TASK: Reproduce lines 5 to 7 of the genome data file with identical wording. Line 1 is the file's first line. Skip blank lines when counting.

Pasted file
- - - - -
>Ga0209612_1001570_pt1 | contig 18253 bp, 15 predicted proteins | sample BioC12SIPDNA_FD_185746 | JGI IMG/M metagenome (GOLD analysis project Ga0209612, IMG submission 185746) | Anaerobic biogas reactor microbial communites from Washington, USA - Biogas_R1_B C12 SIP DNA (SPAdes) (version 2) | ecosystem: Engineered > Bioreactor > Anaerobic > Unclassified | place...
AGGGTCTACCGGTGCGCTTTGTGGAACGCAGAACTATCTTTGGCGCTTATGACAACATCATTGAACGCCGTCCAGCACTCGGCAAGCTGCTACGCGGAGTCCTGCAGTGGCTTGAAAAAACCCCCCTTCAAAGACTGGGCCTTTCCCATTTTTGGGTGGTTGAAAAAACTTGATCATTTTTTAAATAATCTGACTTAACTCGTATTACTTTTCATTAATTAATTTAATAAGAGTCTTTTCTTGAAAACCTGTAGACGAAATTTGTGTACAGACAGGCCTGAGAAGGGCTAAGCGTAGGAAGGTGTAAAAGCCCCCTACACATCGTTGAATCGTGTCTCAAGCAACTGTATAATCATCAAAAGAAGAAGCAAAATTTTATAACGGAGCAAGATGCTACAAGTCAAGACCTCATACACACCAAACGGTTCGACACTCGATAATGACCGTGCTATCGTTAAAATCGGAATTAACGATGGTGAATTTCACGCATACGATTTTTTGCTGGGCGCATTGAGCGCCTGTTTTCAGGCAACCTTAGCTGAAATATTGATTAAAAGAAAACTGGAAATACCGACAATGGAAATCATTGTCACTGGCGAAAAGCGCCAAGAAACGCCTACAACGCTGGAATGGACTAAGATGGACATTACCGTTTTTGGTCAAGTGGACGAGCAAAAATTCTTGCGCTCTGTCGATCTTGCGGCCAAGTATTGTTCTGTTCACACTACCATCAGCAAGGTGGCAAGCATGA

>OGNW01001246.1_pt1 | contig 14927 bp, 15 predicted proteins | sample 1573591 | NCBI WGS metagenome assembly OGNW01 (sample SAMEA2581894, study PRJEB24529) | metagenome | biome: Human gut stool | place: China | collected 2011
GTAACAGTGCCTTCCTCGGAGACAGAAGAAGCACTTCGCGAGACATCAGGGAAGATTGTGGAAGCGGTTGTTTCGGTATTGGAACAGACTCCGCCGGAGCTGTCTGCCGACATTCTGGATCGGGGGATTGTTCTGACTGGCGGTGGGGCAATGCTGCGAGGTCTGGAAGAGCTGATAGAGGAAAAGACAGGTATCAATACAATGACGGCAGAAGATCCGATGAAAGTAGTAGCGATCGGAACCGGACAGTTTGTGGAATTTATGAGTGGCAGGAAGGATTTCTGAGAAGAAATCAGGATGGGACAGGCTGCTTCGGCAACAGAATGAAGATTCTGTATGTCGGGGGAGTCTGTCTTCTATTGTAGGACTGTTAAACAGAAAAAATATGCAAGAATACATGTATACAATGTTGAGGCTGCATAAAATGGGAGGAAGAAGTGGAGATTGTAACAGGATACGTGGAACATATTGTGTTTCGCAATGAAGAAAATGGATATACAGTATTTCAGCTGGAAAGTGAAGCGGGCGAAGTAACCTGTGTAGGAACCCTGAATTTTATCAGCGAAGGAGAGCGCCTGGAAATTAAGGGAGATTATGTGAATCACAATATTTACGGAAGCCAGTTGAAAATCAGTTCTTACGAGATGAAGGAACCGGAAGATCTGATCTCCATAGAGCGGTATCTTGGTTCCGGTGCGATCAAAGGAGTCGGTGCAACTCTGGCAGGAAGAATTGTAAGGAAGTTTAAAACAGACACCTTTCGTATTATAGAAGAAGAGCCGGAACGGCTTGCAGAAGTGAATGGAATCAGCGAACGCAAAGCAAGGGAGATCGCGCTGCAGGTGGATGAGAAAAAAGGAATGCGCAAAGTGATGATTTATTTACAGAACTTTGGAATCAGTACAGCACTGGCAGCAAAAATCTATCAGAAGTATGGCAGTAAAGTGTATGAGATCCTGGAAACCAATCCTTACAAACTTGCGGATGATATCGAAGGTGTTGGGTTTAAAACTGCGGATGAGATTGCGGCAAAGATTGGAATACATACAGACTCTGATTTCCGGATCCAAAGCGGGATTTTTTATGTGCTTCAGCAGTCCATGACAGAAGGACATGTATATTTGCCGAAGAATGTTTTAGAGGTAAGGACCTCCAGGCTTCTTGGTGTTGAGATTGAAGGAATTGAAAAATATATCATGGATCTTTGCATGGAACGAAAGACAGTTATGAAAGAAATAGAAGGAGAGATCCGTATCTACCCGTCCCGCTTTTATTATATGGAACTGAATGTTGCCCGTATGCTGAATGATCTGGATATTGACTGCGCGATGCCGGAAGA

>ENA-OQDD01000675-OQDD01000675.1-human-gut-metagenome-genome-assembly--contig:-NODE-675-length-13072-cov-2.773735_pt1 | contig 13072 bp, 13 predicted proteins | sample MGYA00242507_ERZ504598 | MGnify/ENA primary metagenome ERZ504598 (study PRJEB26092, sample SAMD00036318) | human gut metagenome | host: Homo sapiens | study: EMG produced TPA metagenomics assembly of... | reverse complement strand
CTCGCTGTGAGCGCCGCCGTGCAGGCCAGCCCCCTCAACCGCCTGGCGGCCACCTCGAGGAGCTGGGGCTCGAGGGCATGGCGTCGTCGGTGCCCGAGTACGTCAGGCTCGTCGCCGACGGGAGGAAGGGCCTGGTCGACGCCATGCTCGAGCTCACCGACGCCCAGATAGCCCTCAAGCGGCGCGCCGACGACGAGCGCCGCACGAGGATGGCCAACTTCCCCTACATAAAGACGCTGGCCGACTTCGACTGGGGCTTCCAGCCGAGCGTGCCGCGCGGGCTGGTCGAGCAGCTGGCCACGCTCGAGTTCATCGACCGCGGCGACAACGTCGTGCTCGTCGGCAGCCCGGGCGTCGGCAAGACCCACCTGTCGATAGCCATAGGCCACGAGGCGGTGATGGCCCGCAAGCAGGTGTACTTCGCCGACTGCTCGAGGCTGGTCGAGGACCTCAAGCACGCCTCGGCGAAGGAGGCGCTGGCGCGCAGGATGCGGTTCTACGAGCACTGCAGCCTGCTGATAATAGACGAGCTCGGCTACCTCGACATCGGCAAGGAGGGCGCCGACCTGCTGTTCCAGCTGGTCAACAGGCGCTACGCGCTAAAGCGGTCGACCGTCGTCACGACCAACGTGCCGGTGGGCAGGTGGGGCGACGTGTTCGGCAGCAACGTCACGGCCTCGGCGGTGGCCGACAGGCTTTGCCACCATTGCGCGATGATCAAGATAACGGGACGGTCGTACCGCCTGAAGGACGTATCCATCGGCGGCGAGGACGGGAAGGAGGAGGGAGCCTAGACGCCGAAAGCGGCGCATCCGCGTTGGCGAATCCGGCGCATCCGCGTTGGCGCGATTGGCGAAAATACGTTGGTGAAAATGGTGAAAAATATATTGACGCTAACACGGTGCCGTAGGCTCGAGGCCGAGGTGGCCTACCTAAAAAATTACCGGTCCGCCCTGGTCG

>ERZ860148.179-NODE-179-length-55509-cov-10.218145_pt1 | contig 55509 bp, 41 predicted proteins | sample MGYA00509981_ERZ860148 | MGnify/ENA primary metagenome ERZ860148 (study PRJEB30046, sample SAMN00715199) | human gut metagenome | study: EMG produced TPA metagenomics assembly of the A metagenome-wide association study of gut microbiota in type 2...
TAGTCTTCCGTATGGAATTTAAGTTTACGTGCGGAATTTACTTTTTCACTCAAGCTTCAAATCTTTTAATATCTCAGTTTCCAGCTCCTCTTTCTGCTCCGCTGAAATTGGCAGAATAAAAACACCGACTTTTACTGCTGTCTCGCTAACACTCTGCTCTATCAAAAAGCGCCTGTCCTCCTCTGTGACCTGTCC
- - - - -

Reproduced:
>ENA-OQDD01000675-OQDD01000675.1-human-gut-metagenome-genome-assembly--contig:-NODE-675-length-13072-cov-2.773735_pt1 | contig 13072 bp, 13 predicted proteins | sample MGYA00242507_ERZ504598 | MGnify/ENA primary metagenome ERZ504598 (study PRJEB26092, sample SAMD00036318) | human gut metagenome | host: Homo sapiens | study: EMG produced TPA metagenomics assembly of... | reverse complement strand
CTCGCTGTGAGCGCCGCCGTGCAGGCCAGCCCCCTCAACCGCCTGGCGGCCACCTCGAGGAGCTGGGGCTCGAGGGCATGGCGTCGTCGGTGCCCGAGTACGTCAGGCTCGTCGCCGACGGGAGGAAGGGCCTGGTCGACGCCATGCTCGAGCTCACCGACGCCCAGATAGCCCTCAAGCGGCGCGCCGACGACGAGCGCCGCACGAGGATGGCCAACTTCCCCTACATAAAGACGCTGGCCGACTTCGACTGGGGCTTCCAGCCGAGCGTGCCGCGCGGGCTGGTCGAGCAGCTGGCCACGCTCGAGTTCATCGACCGCGGCGACAACGTCGTGCTCGTCGGCAGCCCGGGCGTCGGCAAGACCCACCTGTCGATAGCCATAGGCCACGAGGCGGTGATGGCCCGCAAGCAGGTGTACTTCGCCGACTGCTCGAGGCTGGTCGAGGACCTCAAGCACGCCTCGGCGAAGGAGGCGCTGGCGCGCAGGATGCGGTTCTACGAGCACTGCAGCCTGCTGATAATAGACGAGCTCGGCTACCTCGACATCGGCAAGGAGGGCGCCGACCTGCTGTTCCAGCTGGTCAACAGGCGCTACGCGCTAAAGCGGTCGACCGTCGTCACGACCAACGTGCCGGTGGGCAGGTGGGGCGACGTGTTCGGCAGCAACGTCACGGCCTCGGCGGTGGCCGACAGGCTTTGCCACCATTGCGCGATGATCAAGATAACGGGACGGTCGTACCGCCTGAAGGACGTATCCATCGGCGGCGAGGACGGGAAGGAGGAGGGAGCCTAGACGCCGAAAGCGGCGCATCCGCGTTGGCGAATCCGGCGCATCCGCGTTGGCGCGATTGGCGAAAATACGTTGGTGAAAATGGTGAAAAATATATTGACGCTAACACGGTGCCGTAGGCTCGAGGCCGAGGTGGCCTACCTAAAAAATTACCGGTCCGCCCTGGTCG

>ERZ860148.179-NODE-179-length-55509-cov-10.218145_pt1 | contig 55509 bp, 41 predicted proteins | sample MGYA00509981_ERZ860148 | MGnify/ENA primary metagenome ERZ860148 (study PRJEB30046, sample SAMN00715199) | human gut metagenome | study: EMG produced TPA metagenomics assembly of the A metagenome-wide association study of gut microbiota in type 2...